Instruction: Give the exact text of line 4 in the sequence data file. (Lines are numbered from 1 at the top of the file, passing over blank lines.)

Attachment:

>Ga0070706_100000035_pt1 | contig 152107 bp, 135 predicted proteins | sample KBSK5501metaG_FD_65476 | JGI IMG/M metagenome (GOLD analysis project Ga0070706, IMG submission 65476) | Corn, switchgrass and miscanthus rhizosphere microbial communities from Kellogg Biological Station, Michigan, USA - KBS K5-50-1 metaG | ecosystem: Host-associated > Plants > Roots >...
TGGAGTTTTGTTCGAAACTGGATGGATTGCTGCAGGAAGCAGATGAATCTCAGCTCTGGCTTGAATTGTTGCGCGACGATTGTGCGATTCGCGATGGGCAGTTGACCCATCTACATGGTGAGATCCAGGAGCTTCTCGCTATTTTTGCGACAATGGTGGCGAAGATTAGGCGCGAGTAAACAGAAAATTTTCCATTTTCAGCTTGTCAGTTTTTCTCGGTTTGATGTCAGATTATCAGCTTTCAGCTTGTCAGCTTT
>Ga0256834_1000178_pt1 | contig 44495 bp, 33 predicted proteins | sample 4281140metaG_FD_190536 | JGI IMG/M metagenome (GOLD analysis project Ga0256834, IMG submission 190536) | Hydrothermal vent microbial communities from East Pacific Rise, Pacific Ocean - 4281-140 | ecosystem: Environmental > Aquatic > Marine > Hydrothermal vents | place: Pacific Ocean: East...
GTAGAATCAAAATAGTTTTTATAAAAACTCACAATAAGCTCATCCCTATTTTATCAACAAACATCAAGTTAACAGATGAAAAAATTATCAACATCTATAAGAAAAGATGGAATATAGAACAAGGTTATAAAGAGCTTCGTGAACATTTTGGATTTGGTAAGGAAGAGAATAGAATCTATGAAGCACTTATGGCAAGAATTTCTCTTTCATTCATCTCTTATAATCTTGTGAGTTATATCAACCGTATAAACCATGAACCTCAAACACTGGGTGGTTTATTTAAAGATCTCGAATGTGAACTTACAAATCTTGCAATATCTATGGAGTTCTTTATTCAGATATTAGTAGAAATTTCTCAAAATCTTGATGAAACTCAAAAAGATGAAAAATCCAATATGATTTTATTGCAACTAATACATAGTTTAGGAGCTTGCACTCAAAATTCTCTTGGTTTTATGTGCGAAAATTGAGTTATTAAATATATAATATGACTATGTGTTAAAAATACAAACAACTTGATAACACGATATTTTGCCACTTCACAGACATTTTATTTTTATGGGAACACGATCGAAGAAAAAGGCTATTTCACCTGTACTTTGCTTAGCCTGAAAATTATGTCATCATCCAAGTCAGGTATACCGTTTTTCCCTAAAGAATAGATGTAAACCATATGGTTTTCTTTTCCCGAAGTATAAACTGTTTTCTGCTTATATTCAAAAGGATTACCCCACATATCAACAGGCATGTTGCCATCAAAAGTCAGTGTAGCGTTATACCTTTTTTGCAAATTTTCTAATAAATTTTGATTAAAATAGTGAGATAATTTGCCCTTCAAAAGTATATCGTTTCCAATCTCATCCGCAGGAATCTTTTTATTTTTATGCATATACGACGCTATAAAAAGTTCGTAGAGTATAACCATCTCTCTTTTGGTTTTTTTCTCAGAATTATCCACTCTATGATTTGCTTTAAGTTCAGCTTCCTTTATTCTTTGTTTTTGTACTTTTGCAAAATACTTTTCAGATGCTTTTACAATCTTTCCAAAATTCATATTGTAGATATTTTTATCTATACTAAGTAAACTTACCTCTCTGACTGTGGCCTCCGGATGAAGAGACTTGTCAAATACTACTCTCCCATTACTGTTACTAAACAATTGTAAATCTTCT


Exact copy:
GTAGAATCAAAATAGTTTTTATAAAAACTCACAATAAGCTCATCCCTATTTTATCAACAAACATCAAGTTAACAGATGAAAAAATTATCAACATCTATAAGAAAAGATGGAATATAGAACAAGGTTATAAAGAGCTTCGTGAACATTTTGGATTTGGTAAGGAAGAGAATAGAATCTATGAAGCACTTATGGCAAGAATTTCTCTTTCATTCATCTCTTATAATCTTGTGAGTTATATCAACCGTATAAACCATGAACCTCAAACACTGGGTGGTTTATTTAAAGATCTCGAATGTGAACTTACAAATCTTGCAATATCTATGGAGTTCTTTATTCAGATATTAGTAGAAATTTCTCAAAATCTTGATGAAACTCAAAAAGATGAAAAATCCAATATGATTTTATTGCAACTAATACATAGTTTAGGAGCTTGCACTCAAAATTCTCTTGGTTTTATGTGCGAAAATTGAGTTATTAAATATATAATATGACTATGTGTTAAAAATACAAACAACTTGATAACACGATATTTTGCCACTTCACAGACATTTTATTTTTATGGGAACACGATCGAAGAAAAAGGCTATTTCACCTGTACTTTGCTTAGCCTGAAAATTATGTCATCATCCAAGTCAGGTATACCGTTTTTCCCTAAAGAATAGATGTAAACCATATGGTTTTCTTTTCCCGAAGTATAAACTGTTTTCTGCTTATATTCAAAAGGATTACCCCACATATCAACAGGCATGTTGCCATCAAAAGTCAGTGTAGCGTTATACCTTTTTTGCAAATTTTCTAATAAATTTTGATTAAAATAGTGAGATAATTTGCCCTTCAAAAGTATATCGTTTCCAATCTCATCCGCAGGAATCTTTTTATTTTTATGCATATACGACGCTATAAAAAGTTCGTAGAGTATAACCATCTCTCTTTTGGTTTTTTTCTCAGAATTATCCACTCTATGATTTGCTTTAAGTTCAGCTTCCTTTATTCTTTGTTTTTGTACTTTTGCAAAATACTTTTCAGATGCTTTTACAATCTTTCCAAAATTCATATTGTAGATATTTTTATCTATACTAAGTAAACTTACCTCTCTGACTGTGGCCTCCGGATGAAGAGACTTGTCAAATACTACTCTCCCATTACTGTTACTAAACAATTGTAAATCTTCT